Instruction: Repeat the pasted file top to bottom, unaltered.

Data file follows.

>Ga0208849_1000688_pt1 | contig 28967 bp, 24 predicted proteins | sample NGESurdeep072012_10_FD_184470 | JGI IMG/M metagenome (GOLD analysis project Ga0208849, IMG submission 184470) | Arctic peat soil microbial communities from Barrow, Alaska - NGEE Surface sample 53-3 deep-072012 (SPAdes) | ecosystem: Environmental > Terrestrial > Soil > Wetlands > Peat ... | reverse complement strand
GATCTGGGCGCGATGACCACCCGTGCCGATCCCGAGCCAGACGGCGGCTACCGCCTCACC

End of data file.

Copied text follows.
>Ga0208849_1000688_pt1 | contig 28967 bp, 24 predicted proteins | sample NGESurdeep072012_10_FD_184470 | JGI IMG/M metagenome (GOLD analysis project Ga0208849, IMG submission 184470) | Arctic peat soil microbial communities from Barrow, Alaska - NGEE Surface sample 53-3 deep-072012 (SPAdes) | ecosystem: Environmental > Terrestrial > Soil > Wetlands > Peat ... | reverse complement strand
GATCTGGGCGCGATGACCACCCGTGCCGATCCCGAGCCAGACGGCGGCTACCGCCTCACC